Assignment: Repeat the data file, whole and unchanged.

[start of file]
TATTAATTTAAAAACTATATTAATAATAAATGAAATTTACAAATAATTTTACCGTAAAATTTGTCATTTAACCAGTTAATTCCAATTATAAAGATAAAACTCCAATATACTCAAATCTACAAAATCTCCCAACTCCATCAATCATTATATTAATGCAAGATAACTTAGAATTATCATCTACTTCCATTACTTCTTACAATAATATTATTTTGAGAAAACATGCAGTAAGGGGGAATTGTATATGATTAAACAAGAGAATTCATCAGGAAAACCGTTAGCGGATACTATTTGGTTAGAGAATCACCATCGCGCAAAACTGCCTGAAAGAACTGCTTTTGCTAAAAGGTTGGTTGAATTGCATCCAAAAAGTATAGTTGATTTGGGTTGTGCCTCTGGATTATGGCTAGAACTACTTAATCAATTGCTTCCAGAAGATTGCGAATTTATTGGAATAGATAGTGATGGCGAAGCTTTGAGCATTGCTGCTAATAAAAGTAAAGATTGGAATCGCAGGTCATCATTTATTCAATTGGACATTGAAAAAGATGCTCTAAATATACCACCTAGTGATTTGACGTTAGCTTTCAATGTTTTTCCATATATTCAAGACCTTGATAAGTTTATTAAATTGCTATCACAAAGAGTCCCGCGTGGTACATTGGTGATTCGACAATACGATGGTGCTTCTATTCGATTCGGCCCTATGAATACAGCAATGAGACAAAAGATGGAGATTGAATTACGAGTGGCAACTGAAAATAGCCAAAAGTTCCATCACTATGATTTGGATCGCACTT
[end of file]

TATTAATTTAAAAACTATATTAATAATAAATGAAATTTACAAATAATTTTACCGTAAAATTTGTCATTTAACCAGTTAATTCCAATTATAAAGATAAAACTCCAATATACTCAAATCTACAAAATCTCCCAACTCCATCAATCATTATATTAATGCAAGATAACTTAGAATTATCATCTACTTCCATTACTTCTTACAATAATATTATTTTGAGAAAACATGCAGTAAGGGGGAATTGTATATGATTAAACAAGAGAATTCATCAGGAAAACCGTTAGCGGATACTATTTGGTTAGAGAATCACCATCGCGCAAAACTGCCTGAAAGAACTGCTTTTGCTAAAAGGTTGGTTGAATTGCATCCAAAAAGTATAGTTGATTTGGGTTGTGCCTCTGGATTATGGCTAGAACTACTTAATCAATTGCTTCCAGAAGATTGCGAATTTATTGGAATAGATAGTGATGGCGAAGCTTTGAGCATTGCTGCTAATAAAAGTAAAGATTGGAATCGCAGGTCATCATTTATTCAATTGGACATTGAAAAAGATGCTCTAAATATACCACCTAGTGATTTGACGTTAGCTTTCAATGTTTTTCCATATATTCAAGACCTTGATAAGTTTATTAAATTGCTATCACAAAGAGTCCCGCGTGGTACATTGGTGATTCGACAATACGATGGTGCTTCTATTCGATTCGGCCCTATGAATACAGCAATGAGACAAAAGATGGAGATTGAATTACGAGTGGCAACTGAAAATAGCCAAAAGTTCCATCACTATGATTTGGATCGCACTT